As a teenager, we can all go through periods where we want to be anything but our dad, but then there’s a period where we realize being our dad wouldn’t be so bad.
My dad was born into poverty in the tiny seaside village of Agat, Guam, in 1952. His mom died when he was a child, and he never knew his dad.
He was raised by his uncle’s family in another small village, Piti, after being separated from his brothers and sisters.
So he grew up without parents, pained by the fact that his father was never there for him, tormented by helplessness as his family was split up.
But he overcame his poverty and struggles with his artistic talent and intelligence and passion for life. He went on to get a college degree, out of a family that never had a college education. Then he got a Masters of Fine Arts from San Francisco State University and became a professor of fine arts at the University of Guam.
My dad worked hard to overcome poverty, and I think he became a great artist, the finest Guam has ever seen. He offered a perspective on being an islander from a homeland that is still colonized to this day, and inspired a generation of young artists.
He taught for 24 years at UOG, touching hundreds of young lives, artists who went on to create amazing things in their own right. He befriended the entire community of artists on Guam, and had many beloved friends.
Jose Babauta (usually known as “Joe”) was also the father of seven kids — me and my two sisters from our mom, Shannon, and another beautiful daughter and three fairly good-looking sons from their mom, Doris. He considered us all his finest creations as an artist.
He was an imperfect father, but so am I. He had his moments of anger, but many more moments of joy, of love, of laughter, of inappropriate jokes and endless puns.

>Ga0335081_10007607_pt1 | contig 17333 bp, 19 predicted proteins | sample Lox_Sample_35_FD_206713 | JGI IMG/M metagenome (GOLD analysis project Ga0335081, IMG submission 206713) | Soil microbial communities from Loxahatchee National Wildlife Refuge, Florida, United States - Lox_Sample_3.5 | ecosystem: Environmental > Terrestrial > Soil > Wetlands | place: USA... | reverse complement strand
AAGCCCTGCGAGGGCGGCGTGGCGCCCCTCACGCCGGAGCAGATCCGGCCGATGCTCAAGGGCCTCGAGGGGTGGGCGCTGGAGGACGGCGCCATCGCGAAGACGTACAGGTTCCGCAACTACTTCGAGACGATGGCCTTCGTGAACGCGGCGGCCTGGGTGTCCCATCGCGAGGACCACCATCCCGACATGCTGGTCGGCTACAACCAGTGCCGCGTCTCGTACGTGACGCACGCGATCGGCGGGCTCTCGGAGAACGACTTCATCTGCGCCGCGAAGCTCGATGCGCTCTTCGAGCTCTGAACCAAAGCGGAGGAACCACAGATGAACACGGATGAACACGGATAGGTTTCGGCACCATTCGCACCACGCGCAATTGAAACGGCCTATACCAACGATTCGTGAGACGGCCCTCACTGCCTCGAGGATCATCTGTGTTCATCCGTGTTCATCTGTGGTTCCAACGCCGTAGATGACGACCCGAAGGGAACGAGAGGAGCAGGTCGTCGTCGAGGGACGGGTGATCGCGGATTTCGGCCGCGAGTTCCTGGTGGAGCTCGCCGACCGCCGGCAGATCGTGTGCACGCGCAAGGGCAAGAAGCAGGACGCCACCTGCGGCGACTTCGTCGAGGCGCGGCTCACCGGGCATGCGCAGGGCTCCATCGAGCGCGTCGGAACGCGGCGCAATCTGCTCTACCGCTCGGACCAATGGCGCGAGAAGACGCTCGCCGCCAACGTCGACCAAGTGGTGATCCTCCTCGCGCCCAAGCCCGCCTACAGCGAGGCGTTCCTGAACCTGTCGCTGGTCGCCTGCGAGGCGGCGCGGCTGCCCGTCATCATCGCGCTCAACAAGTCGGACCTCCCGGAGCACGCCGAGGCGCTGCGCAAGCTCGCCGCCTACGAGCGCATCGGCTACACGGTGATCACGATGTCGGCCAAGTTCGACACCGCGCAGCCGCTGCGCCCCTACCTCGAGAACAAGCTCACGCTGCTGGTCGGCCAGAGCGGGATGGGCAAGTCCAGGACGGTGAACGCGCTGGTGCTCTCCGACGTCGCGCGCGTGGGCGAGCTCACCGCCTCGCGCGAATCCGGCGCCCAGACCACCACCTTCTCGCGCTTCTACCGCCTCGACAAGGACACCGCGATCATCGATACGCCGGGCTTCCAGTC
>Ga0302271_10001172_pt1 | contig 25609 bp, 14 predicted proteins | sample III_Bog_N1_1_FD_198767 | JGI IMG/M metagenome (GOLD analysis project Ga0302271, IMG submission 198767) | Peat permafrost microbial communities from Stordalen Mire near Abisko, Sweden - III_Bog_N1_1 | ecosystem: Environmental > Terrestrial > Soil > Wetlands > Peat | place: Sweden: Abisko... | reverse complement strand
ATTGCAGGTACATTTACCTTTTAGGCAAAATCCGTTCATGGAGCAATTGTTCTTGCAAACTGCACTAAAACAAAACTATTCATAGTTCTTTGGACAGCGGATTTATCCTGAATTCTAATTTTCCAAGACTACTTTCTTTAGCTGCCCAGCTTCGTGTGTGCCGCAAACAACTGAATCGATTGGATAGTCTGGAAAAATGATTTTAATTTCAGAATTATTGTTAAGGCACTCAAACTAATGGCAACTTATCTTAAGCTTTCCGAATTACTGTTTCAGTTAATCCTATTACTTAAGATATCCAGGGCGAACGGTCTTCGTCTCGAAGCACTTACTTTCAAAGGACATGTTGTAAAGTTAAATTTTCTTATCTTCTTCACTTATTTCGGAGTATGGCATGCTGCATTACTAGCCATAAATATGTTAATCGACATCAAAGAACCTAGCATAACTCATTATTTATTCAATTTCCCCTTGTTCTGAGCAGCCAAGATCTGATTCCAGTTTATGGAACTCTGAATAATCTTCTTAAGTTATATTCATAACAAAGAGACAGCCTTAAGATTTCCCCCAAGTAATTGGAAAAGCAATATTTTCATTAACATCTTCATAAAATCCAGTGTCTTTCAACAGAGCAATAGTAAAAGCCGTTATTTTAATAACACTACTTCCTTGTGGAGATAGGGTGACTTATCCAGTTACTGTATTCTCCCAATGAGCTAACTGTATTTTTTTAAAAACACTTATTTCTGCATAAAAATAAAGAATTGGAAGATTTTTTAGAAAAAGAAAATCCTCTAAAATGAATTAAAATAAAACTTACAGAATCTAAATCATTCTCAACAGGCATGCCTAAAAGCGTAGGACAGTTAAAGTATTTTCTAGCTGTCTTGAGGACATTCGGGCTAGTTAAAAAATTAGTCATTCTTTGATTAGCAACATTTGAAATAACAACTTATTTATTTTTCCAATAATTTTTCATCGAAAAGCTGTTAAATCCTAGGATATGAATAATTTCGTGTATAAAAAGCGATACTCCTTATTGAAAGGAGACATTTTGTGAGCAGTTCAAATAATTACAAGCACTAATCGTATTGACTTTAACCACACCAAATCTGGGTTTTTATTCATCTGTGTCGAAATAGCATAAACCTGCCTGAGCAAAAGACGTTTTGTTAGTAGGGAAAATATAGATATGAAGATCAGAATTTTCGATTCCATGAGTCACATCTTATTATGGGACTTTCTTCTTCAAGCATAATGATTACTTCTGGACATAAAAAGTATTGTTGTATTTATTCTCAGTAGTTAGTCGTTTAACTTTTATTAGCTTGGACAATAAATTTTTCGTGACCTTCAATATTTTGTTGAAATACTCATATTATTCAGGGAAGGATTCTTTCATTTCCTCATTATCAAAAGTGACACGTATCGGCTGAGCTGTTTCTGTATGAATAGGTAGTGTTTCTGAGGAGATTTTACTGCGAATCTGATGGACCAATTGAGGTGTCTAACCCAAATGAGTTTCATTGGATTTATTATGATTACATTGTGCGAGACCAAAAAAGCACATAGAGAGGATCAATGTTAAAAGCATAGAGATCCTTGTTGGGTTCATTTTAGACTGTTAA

My dad gave us a sense of humor that helps us to deal with his death. We have been crying a lot in the last two weeks, but we’ve also been telling a lot of jokes, laughing at memories of him, remembering fondly the times he sang to us with his guitar and gentle voice, laughing again at the silly things he used to do.
He was an imperfect man, but one of passion, of philosophy, of music, and above all, a man who loved his family and his art. He struggled with addictions and illnesses, with the pain of a lost mother and siblings who had a hard life, with the immense pain of being abandoned by his father. He struggled with all of that, and I loved him for it.
He got sick while visiting us here in California, his first trip out here from Guam in the last 25 years. I’m so glad he visited us, and got to play with his grandkids, to see a couple of his brothers and sisters (there were eight of them in total) for the first time in years. I’m so sorry he got sick while he was here, but I’m glad I saw him and told him I loved him, and showed him some art in San Francisco.
His illness turned from bronchitis to pneumonia to septic shock to complete failure of multiple organs. He was in the hospital for more than 10 days, and his illness brought together not only all his seven kids at his side, but all of his family across state borders and oceans. He would have loved that.
My dad, Jose Babauta, died last night at the too-young age of 62. He is loved deeply by all of us — his brothers and sisters, cousins and nephews and nieces, his kids (Leo, Kat, Ana, Tiara, Joe, Brandon, Austin), his grandkids (Chloe, Justin, Samantha, Rain, Maia, Isabella, Lennon, Seth, Noelle, Caillie, and one on the way), his countless friends.
He was an amazing artist, a loving dad. And he will be missed.